I get this question often from both friends and family, which is a good thing! It is nice to know that they, who maybe do not quite understand the entirety of my disease, want to contribute in any way they can to make me feel better. The Crohn’s and Colitis Foundation posed this question last week on their social media pages, and it struck a chord with me. Support from outsiders is something I have yet to write about and is probably one of the most important aspects of living with a chronic illness.
On the Crohn’s and Colitis Foundation’s LinkedIn page, a few people shared what they think is the best way to support someone with IBD. The common themes seemed to be “understanding,” “listening,” and “being present.” I can agree with all three of these. Being diagnosed with a chronic illness is a shock, not only to the patient, but to family, friends and caregivers. Surrounding yourself with people who do not cause you more panic is essential. All we want is for someone to understand that we may not be able to perform the same activities that healthy people do. Sometime we need to rest instead of going to that party, and that is okay. Often, we find ourselves feeling guilty for always saying “no” to things, but at the end of the day, maintaining health is more important to us than a party.
Somebody else mentioned on the LinkedIn post that removing the “label” of being a sick person can help fight off emotions like defeat, anger and guilt. We do not want to be labeled as “sick” or “disabled.” We are still normal people trying to live normal lives, just with a small caveat. Our disease does not define us, as often times patients with IBD also identify as parents, siblings, grandparents, spouses, etc. We have goals to pursue and lives to live just like you!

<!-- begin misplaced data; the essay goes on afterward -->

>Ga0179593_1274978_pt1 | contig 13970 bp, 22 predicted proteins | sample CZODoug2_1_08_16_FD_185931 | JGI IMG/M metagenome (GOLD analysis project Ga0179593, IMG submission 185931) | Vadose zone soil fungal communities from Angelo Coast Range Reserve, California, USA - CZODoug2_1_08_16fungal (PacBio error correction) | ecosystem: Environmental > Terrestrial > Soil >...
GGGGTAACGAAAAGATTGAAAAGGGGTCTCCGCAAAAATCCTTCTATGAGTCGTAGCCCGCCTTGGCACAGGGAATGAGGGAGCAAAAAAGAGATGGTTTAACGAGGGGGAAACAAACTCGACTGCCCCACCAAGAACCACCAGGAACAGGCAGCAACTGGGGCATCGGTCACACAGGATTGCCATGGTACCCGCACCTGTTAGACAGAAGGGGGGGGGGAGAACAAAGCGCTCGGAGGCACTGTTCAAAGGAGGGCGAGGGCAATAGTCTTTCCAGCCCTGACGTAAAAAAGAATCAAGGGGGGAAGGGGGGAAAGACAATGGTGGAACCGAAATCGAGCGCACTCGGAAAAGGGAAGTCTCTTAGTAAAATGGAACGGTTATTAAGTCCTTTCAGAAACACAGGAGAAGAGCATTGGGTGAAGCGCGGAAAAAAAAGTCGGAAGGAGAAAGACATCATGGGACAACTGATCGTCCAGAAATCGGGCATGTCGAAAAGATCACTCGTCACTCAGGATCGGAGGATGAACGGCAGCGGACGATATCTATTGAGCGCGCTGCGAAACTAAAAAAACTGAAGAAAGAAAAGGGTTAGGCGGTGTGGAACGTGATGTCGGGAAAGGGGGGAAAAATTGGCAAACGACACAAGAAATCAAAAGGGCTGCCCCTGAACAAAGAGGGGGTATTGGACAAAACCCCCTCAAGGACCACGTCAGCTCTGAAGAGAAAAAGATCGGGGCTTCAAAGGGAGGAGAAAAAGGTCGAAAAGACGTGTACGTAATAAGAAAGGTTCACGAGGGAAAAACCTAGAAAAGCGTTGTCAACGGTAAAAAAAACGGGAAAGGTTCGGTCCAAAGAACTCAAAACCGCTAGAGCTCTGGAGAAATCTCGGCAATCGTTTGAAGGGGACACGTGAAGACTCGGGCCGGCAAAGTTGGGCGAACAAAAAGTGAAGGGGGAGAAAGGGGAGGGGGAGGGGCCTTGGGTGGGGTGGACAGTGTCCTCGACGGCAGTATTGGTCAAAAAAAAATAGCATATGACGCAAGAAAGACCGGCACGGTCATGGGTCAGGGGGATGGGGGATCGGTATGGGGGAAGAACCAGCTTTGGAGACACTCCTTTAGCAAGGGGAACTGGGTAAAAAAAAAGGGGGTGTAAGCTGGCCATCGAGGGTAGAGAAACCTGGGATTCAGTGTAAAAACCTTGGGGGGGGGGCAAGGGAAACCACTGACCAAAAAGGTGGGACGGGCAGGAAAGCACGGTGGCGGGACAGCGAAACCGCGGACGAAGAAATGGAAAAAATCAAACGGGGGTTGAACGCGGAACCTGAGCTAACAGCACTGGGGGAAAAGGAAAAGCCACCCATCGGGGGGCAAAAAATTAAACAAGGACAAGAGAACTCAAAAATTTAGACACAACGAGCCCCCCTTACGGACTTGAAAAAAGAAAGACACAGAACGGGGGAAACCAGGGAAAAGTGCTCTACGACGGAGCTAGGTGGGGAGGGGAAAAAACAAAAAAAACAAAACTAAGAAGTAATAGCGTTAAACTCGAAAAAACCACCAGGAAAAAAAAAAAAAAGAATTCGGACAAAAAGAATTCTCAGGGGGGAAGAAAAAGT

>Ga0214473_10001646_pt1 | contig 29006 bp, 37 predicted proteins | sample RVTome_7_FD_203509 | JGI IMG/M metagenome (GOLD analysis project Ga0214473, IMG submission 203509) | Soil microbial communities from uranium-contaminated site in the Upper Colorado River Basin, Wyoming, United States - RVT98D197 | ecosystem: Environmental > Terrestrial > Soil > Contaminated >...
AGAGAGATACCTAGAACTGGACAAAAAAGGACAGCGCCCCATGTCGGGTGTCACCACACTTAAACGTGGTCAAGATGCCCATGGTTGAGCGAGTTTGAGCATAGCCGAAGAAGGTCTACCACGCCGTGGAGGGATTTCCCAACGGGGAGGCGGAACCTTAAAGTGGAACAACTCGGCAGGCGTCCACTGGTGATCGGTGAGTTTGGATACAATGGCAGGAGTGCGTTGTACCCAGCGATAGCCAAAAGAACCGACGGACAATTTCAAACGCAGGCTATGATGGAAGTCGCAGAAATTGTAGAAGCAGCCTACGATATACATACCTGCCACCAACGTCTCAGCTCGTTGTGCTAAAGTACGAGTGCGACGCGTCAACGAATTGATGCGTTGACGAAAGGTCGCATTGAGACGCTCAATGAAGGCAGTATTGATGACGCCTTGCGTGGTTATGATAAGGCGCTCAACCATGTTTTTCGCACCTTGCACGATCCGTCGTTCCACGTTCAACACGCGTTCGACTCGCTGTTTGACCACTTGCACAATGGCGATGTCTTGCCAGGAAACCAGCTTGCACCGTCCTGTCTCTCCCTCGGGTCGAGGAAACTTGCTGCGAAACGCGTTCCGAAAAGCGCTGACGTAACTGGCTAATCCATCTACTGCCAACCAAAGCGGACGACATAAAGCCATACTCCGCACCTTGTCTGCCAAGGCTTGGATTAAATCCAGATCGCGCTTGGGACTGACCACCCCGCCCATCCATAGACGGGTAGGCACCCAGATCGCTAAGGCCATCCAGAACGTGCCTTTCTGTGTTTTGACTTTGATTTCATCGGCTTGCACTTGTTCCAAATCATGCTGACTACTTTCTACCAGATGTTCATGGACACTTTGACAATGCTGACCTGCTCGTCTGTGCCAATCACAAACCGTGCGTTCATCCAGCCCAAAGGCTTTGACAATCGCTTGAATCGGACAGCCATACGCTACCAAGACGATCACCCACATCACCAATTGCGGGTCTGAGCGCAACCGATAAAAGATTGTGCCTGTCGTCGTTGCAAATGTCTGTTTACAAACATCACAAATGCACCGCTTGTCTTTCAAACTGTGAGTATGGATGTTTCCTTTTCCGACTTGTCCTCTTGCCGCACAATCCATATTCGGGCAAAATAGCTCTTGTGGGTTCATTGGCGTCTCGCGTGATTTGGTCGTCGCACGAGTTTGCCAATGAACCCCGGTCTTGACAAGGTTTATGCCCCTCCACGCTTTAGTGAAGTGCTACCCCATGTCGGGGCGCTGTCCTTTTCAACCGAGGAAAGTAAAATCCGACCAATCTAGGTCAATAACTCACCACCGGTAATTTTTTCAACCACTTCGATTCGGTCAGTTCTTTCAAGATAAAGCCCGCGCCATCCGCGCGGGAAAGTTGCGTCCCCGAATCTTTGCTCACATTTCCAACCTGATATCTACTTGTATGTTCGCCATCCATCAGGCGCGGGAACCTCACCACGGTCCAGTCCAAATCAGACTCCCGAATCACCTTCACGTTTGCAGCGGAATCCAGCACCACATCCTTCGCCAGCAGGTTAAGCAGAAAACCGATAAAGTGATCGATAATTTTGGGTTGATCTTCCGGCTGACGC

On the Crohn’s and Colitis Foundation’s Instagram page, someone mentioned not comparing their UC diagnosis to someone else with Crohn’s or UC. Every “body” is different and experiences this disease in different ways. There is no one solution that will cure us. It is a multitude of factors that contribute to symptomatic remission. Another good response I saw is not suggesting ways to fix or cure us. This is what a doctor is for and now we know that there is no end-all, be-all solution.
It is important not to push someone to talk about their disease if they do not want to or do not feel comfortable doing so. I personally love when my friends and family ask me questions because it shows me they care and genuinely want to learn more. I choose to be open about my disease, but many other IBD patients do not, so please remain respectful. I am a big advocate of asking questions because that is really the only way someone will understand me and see things from my perspective. We absolutely do not want to hear “You don’t look sick,” or “Just get acupuncture.” It is so much more complex than this. We cannot control this disease or predict how we are going to feel tomorrow. Unconditional love and patience is key as a supporter of someone with IBD.
Another way friends and family can get involved is to donate to the Crohn’s and Colitis Foundation to help find a cure for IBD. Last year, I did a birthday fundraiser for the Foundation and I was blown away by how willing my friends, family and even strangers were to donate their money to a great cause. If I was not so open about my disease, I am not sure I would have gotten this great of a response. If you want to support me on my chronic illness journey, feel free to donate to the Foundation or ask me questions!
How do you prefer others support you? What is your biggest pet peeve?